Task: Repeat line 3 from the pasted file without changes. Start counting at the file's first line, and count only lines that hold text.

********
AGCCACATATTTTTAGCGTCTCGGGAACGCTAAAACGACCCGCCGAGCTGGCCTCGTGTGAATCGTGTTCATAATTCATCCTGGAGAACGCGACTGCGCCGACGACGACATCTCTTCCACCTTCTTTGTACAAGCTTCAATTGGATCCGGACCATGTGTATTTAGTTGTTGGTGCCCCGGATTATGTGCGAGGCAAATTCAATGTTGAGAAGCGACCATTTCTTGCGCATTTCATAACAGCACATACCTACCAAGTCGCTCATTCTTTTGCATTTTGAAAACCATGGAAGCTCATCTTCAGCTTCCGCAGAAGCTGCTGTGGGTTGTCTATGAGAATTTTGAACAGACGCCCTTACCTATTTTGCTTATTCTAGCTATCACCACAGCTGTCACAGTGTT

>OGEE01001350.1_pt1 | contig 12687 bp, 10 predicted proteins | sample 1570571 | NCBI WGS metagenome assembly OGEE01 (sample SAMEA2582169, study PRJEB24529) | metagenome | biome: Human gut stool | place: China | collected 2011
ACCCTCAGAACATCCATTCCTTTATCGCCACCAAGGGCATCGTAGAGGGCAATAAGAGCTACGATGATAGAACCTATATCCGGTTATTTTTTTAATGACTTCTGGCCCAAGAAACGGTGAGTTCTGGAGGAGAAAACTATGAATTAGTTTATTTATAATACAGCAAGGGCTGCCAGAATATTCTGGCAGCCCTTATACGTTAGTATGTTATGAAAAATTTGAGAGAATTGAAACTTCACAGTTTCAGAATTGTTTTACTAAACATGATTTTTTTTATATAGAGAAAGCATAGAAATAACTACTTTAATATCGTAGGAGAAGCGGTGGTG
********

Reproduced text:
ACCCTCAGAACATCCATTCCTTTATCGCCACCAAGGGCATCGTAGAGGGCAATAAGAGCTACGATGATAGAACCTATATCCGGTTATTTTTTTAATGACTTCTGGCCCAAGAAACGGTGAGTTCTGGAGGAGAAAACTATGAATTAGTTTATTTATAATACAGCAAGGGCTGCCAGAATATTCTGGCAGCCCTTATACGTTAGTATGTTATGAAAAATTTGAGAGAATTGAAACTTCACAGTTTCAGAATTGTTTTACTAAACATGATTTTTTTTATATAGAGAAAGCATAGAAATAACTACTTTAATATCGTAGGAGAAGCGGTGGTG